John O'Connor is executive director of Equality California and thinks the Boy Scouts have discriminated against gays in ways that hurt youths and families. Rob Schwarzwalder is a senior vice president of the Familty Research Council and has supported the Scouts' traditional opposition to admitting homosexuals. Despite their differences, they agree on one thing. The organization's new policy sucks.
The proposal says, in essence, that homosexuality is acceptable until a boy turns 18. Then, when he comes of age, he's prevented from remaining in Scouts because the BSA says it wants to retain its policy against open homosexual Scout leaders. This proposal is incoherent and, sadly, an affront to the notion that Scouts are 'morally straight.' If nothing else, does not "straightness" mean consistency?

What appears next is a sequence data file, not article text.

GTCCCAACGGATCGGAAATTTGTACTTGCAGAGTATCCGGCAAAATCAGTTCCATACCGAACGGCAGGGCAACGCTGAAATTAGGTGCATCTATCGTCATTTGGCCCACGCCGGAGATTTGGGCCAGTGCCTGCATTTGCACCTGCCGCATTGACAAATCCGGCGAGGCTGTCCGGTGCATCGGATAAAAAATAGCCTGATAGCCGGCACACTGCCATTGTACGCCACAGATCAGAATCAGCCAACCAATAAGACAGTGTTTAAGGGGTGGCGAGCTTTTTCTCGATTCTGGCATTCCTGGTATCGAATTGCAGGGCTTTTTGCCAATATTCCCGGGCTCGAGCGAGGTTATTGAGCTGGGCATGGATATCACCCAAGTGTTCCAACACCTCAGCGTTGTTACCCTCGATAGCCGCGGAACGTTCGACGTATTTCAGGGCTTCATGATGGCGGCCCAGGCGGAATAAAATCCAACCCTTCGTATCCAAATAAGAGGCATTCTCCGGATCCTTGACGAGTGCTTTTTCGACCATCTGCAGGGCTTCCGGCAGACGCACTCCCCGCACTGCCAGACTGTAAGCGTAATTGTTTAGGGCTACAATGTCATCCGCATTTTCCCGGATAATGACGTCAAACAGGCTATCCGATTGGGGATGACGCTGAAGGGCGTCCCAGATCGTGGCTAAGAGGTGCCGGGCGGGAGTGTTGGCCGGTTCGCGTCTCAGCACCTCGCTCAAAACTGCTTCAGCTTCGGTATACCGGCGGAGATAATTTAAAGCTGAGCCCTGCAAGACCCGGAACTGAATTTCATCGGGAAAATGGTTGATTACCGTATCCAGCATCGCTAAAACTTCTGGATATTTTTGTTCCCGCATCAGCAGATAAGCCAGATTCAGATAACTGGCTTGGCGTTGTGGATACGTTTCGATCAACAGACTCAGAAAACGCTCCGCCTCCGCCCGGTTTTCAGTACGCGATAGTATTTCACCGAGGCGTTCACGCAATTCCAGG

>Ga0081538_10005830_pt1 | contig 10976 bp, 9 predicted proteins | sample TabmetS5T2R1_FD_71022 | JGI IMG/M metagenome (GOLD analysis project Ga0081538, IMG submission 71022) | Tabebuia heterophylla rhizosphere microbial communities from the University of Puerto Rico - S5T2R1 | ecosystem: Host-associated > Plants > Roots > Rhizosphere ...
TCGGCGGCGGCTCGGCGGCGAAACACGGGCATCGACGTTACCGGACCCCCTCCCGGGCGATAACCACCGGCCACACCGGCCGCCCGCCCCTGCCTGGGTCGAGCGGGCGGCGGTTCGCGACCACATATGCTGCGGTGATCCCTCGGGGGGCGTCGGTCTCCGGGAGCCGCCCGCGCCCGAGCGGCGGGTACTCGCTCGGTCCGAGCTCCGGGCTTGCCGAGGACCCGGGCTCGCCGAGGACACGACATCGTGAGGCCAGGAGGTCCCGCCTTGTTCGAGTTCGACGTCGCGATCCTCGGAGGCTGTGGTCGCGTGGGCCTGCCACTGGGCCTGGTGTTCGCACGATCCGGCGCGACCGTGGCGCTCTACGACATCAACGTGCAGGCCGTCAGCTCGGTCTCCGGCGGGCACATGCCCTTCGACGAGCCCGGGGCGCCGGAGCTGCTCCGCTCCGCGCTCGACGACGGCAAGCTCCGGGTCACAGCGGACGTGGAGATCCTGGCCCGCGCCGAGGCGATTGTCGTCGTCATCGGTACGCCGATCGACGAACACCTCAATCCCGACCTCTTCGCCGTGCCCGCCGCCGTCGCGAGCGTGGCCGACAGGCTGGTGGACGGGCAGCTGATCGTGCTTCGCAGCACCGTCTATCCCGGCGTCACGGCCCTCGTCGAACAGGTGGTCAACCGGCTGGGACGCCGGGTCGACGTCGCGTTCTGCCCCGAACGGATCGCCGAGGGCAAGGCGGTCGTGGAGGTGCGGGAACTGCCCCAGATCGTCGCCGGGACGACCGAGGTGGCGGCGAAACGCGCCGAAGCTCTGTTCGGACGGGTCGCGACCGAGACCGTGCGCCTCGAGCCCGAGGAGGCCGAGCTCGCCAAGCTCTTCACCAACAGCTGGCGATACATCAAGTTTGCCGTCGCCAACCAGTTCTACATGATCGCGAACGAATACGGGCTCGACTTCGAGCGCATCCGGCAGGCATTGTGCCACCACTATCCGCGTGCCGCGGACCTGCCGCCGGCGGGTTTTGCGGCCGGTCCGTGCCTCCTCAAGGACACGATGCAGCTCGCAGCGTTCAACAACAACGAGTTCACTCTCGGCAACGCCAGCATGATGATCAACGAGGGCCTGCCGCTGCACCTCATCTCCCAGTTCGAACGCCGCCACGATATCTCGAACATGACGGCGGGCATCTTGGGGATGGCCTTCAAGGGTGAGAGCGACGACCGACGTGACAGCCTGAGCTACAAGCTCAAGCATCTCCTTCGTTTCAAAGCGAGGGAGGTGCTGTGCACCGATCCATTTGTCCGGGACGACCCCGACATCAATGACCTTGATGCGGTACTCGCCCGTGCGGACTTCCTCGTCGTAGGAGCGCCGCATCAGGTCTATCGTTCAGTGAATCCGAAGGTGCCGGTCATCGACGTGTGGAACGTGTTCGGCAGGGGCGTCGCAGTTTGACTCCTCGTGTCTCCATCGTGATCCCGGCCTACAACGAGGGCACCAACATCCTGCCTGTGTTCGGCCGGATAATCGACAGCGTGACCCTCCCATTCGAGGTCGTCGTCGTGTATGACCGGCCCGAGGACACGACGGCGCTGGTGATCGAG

The Boy Scouts of America's explicit policy of discrimination against gay people hurts youth and families. And the policy update they proposed last week is abysmal. To propose a policy that allows for gay youth, but excludes gay adults, exposes a colossal magnitude of cowardice, hypocrisy and narrow-minded bigotry on the part of the BSA. While I haven't given up hope, I am deeply disappointed.
I think "incoherent" about covers it. Either gays should be welcomed as part of Scouting or they should not. Who in the world came up with the idea of allowing gay Scouts but not gay Scout leaders? This proposal is a guaranteed way to offend and anger both camps. Certainly wouldn't want a child of mine exposed to such muddled thinking.
The case should be instructive to those who thoughtlessly call for "compromise" and "reaching across the aisle" on every hot-button issue of the day. Sometimes the opposing views are so incompatible that there really is no compromise -- one side or the other has to prevail. How do you know when there is such an issue? When the proposed compromise is absurd on its face.